We do not say, ‘Rejoice,’ for there is no rejoicing for the wicked. Nay, disbelief still holds me fast, nor does my mind conceive so heinous an offense and so great a crime as you have committed, if the facts are really as they now appear to all. I wonder how such great wisdom was swallowed up; how such great strictness of life became relaxed; whence came such blindness that enwrapped you; how, without taking thought of anything at all, you wrought such terrible and such great destruction of souls. If this report is true, you have both consigned your...

  48. 45. To a Fallen Monk
    (pp. 115-118)

    A twofold fear has permeated the innermost depths of my mind because of the report concerning you. For, either a certain unsympathetic mood takes precedence, laying me open to a charge of harshness, or again, when I desire to pity and to be indulgent, your infirmities change my friendly attitude of mind. For this reason, even when I began to compose this letter of mine, I nerved my stiffening hand indeed by reasoning, but my face, which was downcast because of my distress over you, I was not able to alter; such great feeling of shame for you poured over...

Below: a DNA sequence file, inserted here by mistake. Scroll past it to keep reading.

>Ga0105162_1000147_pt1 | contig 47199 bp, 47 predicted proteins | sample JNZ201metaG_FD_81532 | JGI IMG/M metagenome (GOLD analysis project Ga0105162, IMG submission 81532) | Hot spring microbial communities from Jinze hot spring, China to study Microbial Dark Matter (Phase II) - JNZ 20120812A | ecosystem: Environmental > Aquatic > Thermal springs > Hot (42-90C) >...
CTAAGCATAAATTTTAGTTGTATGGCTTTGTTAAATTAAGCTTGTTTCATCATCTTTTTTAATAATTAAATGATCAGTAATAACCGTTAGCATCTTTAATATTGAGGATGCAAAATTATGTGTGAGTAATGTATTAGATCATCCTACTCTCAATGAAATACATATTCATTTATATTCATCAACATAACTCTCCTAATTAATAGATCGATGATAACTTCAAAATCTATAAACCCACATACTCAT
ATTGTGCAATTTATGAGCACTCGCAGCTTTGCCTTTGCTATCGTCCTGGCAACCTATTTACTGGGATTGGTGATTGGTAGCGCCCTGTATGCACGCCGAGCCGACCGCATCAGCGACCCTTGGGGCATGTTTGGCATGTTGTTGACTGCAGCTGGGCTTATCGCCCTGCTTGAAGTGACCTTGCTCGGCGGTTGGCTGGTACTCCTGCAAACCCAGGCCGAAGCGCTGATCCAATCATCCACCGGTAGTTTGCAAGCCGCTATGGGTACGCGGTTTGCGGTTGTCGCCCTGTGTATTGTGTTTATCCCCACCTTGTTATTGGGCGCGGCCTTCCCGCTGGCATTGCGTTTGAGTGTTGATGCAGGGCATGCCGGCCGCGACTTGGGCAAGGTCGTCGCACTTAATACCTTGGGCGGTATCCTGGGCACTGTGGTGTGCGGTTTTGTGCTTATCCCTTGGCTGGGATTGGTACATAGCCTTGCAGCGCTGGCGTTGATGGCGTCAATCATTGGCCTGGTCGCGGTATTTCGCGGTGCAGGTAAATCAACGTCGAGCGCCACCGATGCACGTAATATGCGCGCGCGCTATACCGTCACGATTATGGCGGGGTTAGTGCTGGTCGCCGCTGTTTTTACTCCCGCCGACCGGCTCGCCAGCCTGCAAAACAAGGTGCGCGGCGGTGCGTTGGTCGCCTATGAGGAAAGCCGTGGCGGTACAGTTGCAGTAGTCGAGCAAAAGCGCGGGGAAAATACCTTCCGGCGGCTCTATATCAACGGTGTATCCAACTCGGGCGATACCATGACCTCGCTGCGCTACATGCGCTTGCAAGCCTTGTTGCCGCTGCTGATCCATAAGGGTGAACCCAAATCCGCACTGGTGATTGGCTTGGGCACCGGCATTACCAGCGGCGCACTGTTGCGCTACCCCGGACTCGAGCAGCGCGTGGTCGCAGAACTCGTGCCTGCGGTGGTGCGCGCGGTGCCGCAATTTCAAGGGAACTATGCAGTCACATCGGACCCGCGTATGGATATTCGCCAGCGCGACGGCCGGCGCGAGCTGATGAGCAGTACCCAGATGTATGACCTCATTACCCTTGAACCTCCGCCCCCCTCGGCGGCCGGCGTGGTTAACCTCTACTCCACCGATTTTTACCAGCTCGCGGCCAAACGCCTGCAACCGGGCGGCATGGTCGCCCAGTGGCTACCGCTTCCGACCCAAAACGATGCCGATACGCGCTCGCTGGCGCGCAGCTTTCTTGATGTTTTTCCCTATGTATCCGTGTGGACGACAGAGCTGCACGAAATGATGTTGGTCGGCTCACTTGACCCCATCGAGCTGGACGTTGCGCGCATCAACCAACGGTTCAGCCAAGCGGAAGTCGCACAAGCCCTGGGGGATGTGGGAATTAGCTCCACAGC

49. 46. To a Fallen Virgin
    (pp. 118-128)

    Now is the time to utter aloud those words of the Prophet who said: ‘Who will give water to my head, and a fountain of tears to my eyes, and I will weep for the slain of the daughter of my people?’² For, even if deep silence enfolds them and they lie dispossessed once and for all of their sense by the horrible deed (for by the deadly blow they have been deprived already of the very awareness of their condition), still we must not tearlessly disregard so great a fall. For, if Jeremias judged those whose bodies were smitten...

  50. 47. To Gregory, His Companion
    (pp. 128-130)

    ‘Who will give me wings like a dove?’² Or how can my old age be renewed, so that I may be able to visit your Charity³ there to satisfy the longing which I have of seeing you and to tell you the sorrows of my soul, and thus through you to find some solace for my afflictions? For, at the death of the blessed Bishop Eusebius⁴ we were seized with no little fear that, perchance, those who are ever lying in wait for the church of our metropolis and desiring to fill it with the tares of heresy would grasp...

  51. 48. To Eusebius, Bishop of Samosata
    (pp. 130-131)